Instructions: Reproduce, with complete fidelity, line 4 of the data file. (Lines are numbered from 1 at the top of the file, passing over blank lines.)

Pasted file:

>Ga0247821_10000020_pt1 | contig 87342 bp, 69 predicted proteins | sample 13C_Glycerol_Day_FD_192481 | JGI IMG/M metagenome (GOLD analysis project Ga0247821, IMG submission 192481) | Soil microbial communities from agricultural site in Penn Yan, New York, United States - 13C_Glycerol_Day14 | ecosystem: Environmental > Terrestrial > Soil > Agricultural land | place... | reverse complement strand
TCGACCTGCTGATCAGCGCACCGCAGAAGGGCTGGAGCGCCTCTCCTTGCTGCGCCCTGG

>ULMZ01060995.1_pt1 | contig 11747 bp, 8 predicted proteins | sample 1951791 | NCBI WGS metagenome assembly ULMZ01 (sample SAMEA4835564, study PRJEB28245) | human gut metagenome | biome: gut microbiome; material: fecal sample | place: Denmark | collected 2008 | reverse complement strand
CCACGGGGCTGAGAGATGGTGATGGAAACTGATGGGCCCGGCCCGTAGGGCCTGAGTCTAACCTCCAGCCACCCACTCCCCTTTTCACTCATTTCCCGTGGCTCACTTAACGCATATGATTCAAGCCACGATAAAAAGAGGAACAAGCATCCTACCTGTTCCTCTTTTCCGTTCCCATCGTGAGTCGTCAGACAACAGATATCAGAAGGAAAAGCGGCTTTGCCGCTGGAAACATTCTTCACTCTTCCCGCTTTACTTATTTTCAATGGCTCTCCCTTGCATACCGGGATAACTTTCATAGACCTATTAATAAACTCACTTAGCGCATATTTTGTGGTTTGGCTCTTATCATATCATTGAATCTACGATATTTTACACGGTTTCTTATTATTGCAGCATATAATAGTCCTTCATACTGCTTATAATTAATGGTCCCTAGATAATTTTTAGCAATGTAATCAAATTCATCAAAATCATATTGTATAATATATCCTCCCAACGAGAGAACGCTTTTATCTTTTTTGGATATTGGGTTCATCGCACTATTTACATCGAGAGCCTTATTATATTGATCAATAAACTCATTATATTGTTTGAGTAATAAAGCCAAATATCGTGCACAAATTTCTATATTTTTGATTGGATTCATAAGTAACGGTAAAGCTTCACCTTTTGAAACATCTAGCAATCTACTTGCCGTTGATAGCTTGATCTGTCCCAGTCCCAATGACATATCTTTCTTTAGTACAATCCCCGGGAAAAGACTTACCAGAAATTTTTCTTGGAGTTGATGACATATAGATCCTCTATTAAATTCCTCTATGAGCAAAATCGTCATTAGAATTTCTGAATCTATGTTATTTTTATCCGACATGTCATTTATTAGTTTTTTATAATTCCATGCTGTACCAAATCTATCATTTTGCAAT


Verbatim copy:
CCACGGGGCTGAGAGATGGTGATGGAAACTGATGGGCCCGGCCCGTAGGGCCTGAGTCTAACCTCCAGCCACCCACTCCCCTTTTCACTCATTTCCCGTGGCTCACTTAACGCATATGATTCAAGCCACGATAAAAAGAGGAACAAGCATCCTACCTGTTCCTCTTTTCCGTTCCCATCGTGAGTCGTCAGACAACAGATATCAGAAGGAAAAGCGGCTTTGCCGCTGGAAACATTCTTCACTCTTCCCGCTTTACTTATTTTCAATGGCTCTCCCTTGCATACCGGGATAACTTTCATAGACCTATTAATAAACTCACTTAGCGCATATTTTGTGGTTTGGCTCTTATCATATCATTGAATCTACGATATTTTACACGGTTTCTTATTATTGCAGCATATAATAGTCCTTCATACTGCTTATAATTAATGGTCCCTAGATAATTTTTAGCAATGTAATCAAATTCATCAAAATCATATTGTATAATATATCCTCCCAACGAGAGAACGCTTTTATCTTTTTTGGATATTGGGTTCATCGCACTATTTACATCGAGAGCCTTATTATATTGATCAATAAACTCATTATATTGTTTGAGTAATAAAGCCAAATATCGTGCACAAATTTCTATATTTTTGATTGGATTCATAAGTAACGGTAAAGCTTCACCTTTTGAAACATCTAGCAATCTACTTGCCGTTGATAGCTTGATCTGTCCCAGTCCCAATGACATATCTTTCTTTAGTACAATCCCCGGGAAAAGACTTACCAGAAATTTTTCTTGGAGTTGATGACATATAGATCCTCTATTAAATTCCTCTATGAGCAAAATCGTCATTAGAATTTCTGAATCTATGTTATTTTTATCCGACATGTCATTTATTAGTTTTTTATAATTCCATGCTGTACCAAATCTATCATTTTGCAAT